Official Sherlock Holmes Website
This is the official site for the trademarked Sherlock Holmes brand, which has forums, some cool images, and background info and Conan Doyle and Holmes.
Sherlock Holmes Online
The official website of Conan Doyle's literary estate, which has information on the author, his writing, and film adaptations of the Sherlock Holmes stories.
Official website of a major Sherlock Holmes society, with a ton of information on the stories and Conan Doyle.
Sherlock Holmes Atlas
Cool site where you can find out every geographic reference made in every Sherlock Holmes story. Holmes really was a globe-trotter.
Sherlock Holmes on Masterpiece Theater
Site for the Masterpiece Theater production of "Sherlock Holmes and the Silk Stocking." This site has interviews with the actors and lots of info and links about Sherlock Holmes.
Dr. House = Sherlock Holmes
Fun site comparing how Dr. House of the TV show House has a lot in common with Sherlock Holmes.
The Strand Magazine
Official site for The Strand, where most of the Sherlock Holmes stories were published. Includes lots of historical background on The Strand and the Sherlock Holmes legacy.
Did Sherlock Holmes Really Exist?
Great article that gives a rundown of the publishing history of Sherlock Holmes and explores fan reactions and questions over the years, including people who play the "Great Game," or pretend that Holmes is actually a real person.
Sherlock Holmes Timeline
Timeline for Holmes, Watson, and Conan Doyle, organized into a handy chart.
Crime and the Victorians
BBC history website with tons of information on crime, criminals, police, and detective fiction in the Victorian era.
How Safe Was Victorian London?
Article on VictorianWeb about crime and literature in the Victorian era.
Victorian Detective Fiction
Site with lots of background info on Victorian detective fiction, as well as the evolution of detective fiction over time and into the present.
Best of Sherlock Holmes
Fun website that includes news, top 10 lists, and quotes from the Sherlock Holmes stories.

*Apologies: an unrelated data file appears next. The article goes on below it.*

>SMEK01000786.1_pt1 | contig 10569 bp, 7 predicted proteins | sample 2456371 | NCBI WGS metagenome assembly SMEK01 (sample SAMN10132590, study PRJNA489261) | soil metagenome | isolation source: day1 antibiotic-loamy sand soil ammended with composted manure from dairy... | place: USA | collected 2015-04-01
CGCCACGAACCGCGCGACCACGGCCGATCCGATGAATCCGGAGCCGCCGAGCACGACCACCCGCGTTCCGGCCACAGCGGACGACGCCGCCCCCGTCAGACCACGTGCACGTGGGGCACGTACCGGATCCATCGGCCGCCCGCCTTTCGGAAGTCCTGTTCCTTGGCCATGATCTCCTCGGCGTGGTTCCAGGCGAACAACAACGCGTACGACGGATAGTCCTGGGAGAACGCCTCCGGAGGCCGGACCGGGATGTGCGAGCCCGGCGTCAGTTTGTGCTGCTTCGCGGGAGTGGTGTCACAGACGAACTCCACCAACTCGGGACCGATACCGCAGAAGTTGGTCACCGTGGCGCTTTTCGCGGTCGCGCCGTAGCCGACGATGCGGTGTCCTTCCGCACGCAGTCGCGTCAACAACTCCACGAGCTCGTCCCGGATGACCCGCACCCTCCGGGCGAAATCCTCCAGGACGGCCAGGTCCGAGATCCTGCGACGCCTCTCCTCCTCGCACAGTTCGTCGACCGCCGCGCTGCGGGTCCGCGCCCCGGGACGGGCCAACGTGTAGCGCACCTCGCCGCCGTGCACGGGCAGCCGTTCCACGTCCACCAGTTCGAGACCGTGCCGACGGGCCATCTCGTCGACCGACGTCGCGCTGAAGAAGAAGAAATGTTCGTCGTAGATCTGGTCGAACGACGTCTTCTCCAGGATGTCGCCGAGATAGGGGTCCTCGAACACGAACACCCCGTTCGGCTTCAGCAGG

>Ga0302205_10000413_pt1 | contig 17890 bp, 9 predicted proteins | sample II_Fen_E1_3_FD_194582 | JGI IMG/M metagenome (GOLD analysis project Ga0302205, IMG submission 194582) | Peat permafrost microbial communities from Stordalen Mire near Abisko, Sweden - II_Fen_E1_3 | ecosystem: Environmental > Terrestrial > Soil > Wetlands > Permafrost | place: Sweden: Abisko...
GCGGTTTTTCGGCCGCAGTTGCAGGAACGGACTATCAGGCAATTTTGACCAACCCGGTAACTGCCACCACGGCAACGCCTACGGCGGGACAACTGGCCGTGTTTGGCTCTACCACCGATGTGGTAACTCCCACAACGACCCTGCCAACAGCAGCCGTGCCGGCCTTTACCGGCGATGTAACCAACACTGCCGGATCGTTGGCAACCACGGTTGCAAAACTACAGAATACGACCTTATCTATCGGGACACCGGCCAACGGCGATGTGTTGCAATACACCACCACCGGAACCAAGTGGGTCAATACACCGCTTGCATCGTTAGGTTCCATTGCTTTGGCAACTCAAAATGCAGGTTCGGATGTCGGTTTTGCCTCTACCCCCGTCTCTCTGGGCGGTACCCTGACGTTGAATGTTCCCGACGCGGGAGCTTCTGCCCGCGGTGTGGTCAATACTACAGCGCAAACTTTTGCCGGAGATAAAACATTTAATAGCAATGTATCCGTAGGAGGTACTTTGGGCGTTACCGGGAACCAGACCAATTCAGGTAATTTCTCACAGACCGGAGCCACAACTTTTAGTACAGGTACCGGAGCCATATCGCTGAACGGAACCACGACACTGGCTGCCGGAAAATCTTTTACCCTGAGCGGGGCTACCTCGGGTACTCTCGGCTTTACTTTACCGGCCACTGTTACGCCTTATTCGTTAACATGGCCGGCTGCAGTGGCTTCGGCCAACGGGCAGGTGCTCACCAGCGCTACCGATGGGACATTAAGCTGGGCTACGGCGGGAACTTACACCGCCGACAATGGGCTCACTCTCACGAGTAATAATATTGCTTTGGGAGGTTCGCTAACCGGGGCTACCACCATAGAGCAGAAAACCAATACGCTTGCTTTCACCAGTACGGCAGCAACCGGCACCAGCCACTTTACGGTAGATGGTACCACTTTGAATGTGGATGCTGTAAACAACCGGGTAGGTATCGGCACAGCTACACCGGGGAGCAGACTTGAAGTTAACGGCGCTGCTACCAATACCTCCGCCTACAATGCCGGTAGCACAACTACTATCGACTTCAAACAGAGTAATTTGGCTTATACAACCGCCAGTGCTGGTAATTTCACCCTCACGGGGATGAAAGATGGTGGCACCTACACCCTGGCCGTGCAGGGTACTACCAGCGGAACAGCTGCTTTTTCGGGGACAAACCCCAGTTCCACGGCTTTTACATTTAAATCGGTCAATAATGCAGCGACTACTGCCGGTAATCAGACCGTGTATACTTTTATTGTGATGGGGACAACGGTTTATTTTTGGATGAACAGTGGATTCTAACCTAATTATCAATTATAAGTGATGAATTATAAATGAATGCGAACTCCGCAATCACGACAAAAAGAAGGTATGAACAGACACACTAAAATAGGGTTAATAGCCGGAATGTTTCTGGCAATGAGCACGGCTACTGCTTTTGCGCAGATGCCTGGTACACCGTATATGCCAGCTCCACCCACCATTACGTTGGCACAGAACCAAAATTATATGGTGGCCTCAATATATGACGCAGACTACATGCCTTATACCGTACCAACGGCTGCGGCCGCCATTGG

Sherlock Holmes, 2009
IMDb page for the new Sherlock Holmes movie directed by Guy Richie and starring Robert Downey, Jr. as Holmes and Jude Law as Watson.
The Return of Sherlock Holmes, 1986
TV adaptations of stories from The Return of Sherlock Holmes, starring Jeremy Brett.
University of Indiana Sherlock Holmes Site
A site for the school's special collections library that has lots of source material on Conan Doyle and Holmes. The site has sections on all of the Sherlock Holmes stories, organized by year published, as well as cool images of things like Conan Doyle's letters and original manuscripts.
Read The Return of Sherlock Holmes for free online or search for quotes in this Project Gutenberg e-text.
Sherlock Holmes (2009) Trailer
Trailer on the Apple website, which you can view in HD.
Sherlock Holmes Playlist
YouTube playlist for The Return of Sherlock Holmes TV series, which includes lots of the stories featured in The Return of Sherlock Holmes, the book. Tip: try searching "Return of Sherlock Homes" on YouTube; you'll come up with clips from nearly every story featured in the book.
Interview with Arthur Conan Doyle
Footage of a 1930 interview with Conan Doyle, where he talks about Sherlock Holmes.
The Many Faces of Sherlock Holmes
Hour-long documentary on YouTube about Sherlock Holmes in radio, film, and TV over the years.
Sherlock Holmes vs. Jack the Ripper
A trailer for the video game. This is either crazy awesome or a sign of the apocalypse. We're not really sure.
NPR on the Annotated Sherlock Holmes
An NPR interview with the editor of the two-volume Annotated Sherlock Holmes.
A free audiobook of The Return of Sherlock Holmes, which you can stream or download. This one features a professional reading by a guy with a fun British accent.
Holmes by Sidney Paget
Famous illustration of Holmes by Sidney Paget, who illustrated the Sherlock Holmes stories that appeared in The Strand magazine.
Wikimedia Sherlock Holmes Collection
Huge collection of images, including Paget's illustrations for all thirteen stories in The Return of Sherlock Holmes, famous Holmes sites around the world, and images from film adaptations.